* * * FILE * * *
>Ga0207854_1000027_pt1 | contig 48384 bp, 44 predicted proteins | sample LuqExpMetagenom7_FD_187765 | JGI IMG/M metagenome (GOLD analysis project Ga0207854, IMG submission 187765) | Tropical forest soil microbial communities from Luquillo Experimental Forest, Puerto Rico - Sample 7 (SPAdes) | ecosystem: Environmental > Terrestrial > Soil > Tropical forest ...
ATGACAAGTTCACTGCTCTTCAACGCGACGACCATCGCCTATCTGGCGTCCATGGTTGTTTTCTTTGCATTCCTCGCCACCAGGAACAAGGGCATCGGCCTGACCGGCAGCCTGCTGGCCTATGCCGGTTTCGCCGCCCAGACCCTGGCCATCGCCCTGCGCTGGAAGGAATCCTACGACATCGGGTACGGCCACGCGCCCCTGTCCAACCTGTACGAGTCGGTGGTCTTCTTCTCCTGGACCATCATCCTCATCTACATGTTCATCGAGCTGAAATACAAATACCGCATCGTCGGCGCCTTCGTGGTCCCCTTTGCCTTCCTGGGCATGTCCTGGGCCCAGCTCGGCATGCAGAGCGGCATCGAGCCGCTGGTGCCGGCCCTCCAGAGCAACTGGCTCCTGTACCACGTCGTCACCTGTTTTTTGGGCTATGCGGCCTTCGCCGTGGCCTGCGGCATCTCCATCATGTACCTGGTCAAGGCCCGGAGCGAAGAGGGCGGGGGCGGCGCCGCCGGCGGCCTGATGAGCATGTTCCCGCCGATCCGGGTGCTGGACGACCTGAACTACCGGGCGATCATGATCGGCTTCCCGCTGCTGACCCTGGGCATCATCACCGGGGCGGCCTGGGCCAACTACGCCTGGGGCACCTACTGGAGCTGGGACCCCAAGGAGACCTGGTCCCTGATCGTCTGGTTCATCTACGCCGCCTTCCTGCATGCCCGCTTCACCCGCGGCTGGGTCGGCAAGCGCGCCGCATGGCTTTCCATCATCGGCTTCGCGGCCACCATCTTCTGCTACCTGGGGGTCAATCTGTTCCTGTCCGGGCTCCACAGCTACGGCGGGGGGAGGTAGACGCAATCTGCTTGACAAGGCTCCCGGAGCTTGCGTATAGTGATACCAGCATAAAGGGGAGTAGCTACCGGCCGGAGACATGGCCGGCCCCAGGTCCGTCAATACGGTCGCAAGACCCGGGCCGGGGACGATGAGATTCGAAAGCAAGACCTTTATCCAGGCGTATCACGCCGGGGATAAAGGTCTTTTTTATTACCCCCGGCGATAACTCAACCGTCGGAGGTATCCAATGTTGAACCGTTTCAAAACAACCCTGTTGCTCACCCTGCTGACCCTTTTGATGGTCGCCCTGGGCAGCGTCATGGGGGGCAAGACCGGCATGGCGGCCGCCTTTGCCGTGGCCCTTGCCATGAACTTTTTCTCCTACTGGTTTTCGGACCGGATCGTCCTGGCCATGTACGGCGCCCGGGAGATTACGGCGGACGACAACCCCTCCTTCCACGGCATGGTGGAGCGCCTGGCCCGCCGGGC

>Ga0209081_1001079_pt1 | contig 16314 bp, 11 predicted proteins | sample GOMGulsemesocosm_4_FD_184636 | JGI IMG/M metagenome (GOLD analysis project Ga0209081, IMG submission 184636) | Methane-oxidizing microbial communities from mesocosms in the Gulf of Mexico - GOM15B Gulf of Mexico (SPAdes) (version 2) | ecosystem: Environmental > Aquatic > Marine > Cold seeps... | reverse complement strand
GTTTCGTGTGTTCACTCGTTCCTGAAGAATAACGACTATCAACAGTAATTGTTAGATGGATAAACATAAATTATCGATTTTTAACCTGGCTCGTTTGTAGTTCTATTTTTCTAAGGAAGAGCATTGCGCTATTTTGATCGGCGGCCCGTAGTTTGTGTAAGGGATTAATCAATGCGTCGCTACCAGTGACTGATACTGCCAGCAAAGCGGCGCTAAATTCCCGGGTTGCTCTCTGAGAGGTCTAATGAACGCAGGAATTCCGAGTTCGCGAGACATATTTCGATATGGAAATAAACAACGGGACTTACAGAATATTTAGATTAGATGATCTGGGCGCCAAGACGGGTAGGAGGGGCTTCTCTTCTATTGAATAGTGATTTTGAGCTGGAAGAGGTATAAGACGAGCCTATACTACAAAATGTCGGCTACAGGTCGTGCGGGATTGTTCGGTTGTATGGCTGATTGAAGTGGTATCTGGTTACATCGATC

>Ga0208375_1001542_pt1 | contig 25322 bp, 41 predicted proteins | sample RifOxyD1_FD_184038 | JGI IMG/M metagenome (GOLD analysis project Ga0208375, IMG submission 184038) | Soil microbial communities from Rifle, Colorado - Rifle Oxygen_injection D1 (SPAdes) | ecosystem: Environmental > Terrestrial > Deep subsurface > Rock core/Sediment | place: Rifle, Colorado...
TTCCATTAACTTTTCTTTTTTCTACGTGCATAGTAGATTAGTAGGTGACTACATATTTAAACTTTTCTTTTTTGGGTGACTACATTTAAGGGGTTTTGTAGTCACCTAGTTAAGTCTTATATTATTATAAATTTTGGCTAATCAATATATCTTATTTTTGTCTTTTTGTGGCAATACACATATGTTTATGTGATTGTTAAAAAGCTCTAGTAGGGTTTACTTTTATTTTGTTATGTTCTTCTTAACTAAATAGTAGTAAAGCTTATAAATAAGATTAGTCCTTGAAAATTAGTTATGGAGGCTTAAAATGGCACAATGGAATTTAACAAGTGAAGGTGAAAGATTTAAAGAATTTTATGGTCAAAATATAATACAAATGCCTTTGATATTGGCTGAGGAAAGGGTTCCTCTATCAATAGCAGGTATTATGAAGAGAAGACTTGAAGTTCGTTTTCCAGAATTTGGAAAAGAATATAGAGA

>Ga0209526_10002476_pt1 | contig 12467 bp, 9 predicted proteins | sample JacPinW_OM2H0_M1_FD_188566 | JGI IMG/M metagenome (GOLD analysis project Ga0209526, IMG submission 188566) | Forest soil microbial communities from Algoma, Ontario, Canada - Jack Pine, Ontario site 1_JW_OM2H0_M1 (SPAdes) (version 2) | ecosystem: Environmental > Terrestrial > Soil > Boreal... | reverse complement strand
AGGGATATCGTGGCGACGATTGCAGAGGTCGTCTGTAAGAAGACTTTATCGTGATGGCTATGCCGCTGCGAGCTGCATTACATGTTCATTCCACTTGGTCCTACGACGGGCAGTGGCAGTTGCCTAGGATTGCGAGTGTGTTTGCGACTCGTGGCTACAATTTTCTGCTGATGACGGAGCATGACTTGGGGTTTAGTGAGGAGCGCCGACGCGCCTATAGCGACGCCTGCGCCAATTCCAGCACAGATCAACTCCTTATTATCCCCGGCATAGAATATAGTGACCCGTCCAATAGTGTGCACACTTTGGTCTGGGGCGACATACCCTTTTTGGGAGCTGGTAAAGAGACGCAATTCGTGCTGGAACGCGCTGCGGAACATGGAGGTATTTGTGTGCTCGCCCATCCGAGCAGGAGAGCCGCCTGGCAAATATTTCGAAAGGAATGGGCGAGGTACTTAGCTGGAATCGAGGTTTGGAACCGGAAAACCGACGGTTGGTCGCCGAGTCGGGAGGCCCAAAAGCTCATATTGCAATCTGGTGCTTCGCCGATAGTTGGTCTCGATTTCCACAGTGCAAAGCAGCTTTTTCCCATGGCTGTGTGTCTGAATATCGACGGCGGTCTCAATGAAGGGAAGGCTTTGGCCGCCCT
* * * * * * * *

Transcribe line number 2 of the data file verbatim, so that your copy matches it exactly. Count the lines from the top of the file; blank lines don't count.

ATGACAAGTTCACTGCTCTTCAACGCGACGACCATCGCCTATCTGGCGTCCATGGTTGTTTTCTTTGCATTCCTCGCCACCAGGAACAAGGGCATCGGCCTGACCGGCAGCCTGCTGGCCTATGCCGGTTTCGCCGCCCAGACCCTGGCCATCGCCCTGCGCTGGAAGGAATCCTACGACATCGGGTACGGCCACGCGCCCCTGTCCAACCTGTACGAGTCGGTGGTCTTCTTCTCCTGGACCATCATCCTCATCTACATGTTCATCGAGCTGAAATACAAATACCGCATCGTCGGCGCCTTCGTGGTCCCCTTTGCCTTCCTGGGCATGTCCTGGGCCCAGCTCGGCATGCAGAGCGGCATCGAGCCGCTGGTGCCGGCCCTCCAGAGCAACTGGCTCCTGTACCACGTCGTCACCTGTTTTTTGGGCTATGCGGCCTTCGCCGTGGCCTGCGGCATCTCCATCATGTACCTGGTCAAGGCCCGGAGCGAAGAGGGCGGGGGCGGCGCCGCCGGCGGCCTGATGAGCATGTTCCCGCCGATCCGGGTGCTGGACGACCTGAACTACCGGGCGATCATGATCGGCTTCCCGCTGCTGACCCTGGGCATCATCACCGGGGCGGCCTGGGCCAACTACGCCTGGGGCACCTACTGGAGCTGGGACCCCAAGGAGACCTGGTCCCTGATCGTCTGGTTCATCTACGCCGCCTTCCTGCATGCCCGCTTCACCCGCGGCTGGGTCGGCAAGCGCGCCGCATGGCTTTCCATCATCGGCTTCGCGGCCACCATCTTCTGCTACCTGGGGGTCAATCTGTTCCTGTCCGGGCTCCACAGCTACGGCGGGGGGAGGTAGACGCAATCTGCTTGACAAGGCTCCCGGAGCTTGCGTATAGTGATACCAGCATAAAGGGGAGTAGCTACCGGCCGGAGACATGGCCGGCCCCAGGTCCGTCAATACGGTCGCAAGACCCGGGCCGGGGACGATGAGATTCGAAAGCAAGACCTTTATCCAGGCGTATCACGCCGGGGATAAAGGTCTTTTTTATTACCCCCGGCGATAACTCAACCGTCGGAGGTATCCAATGTTGAACCGTTTCAAAACAACCCTGTTGCTCACCCTGCTGACCCTTTTGATGGTCGCCCTGGGCAGCGTCATGGGGGGCAAGACCGGCATGGCGGCCGCCTTTGCCGTGGCCCTTGCCATGAACTTTTTCTCCTACTGGTTTTCGGACCGGATCGTCCTGGCCATGTACGGCGCCCGGGAGATTACGGCGGACGACAACCCCTCCTTCCACGGCATGGTGGAGCGCCTGGCCCGCCGGGC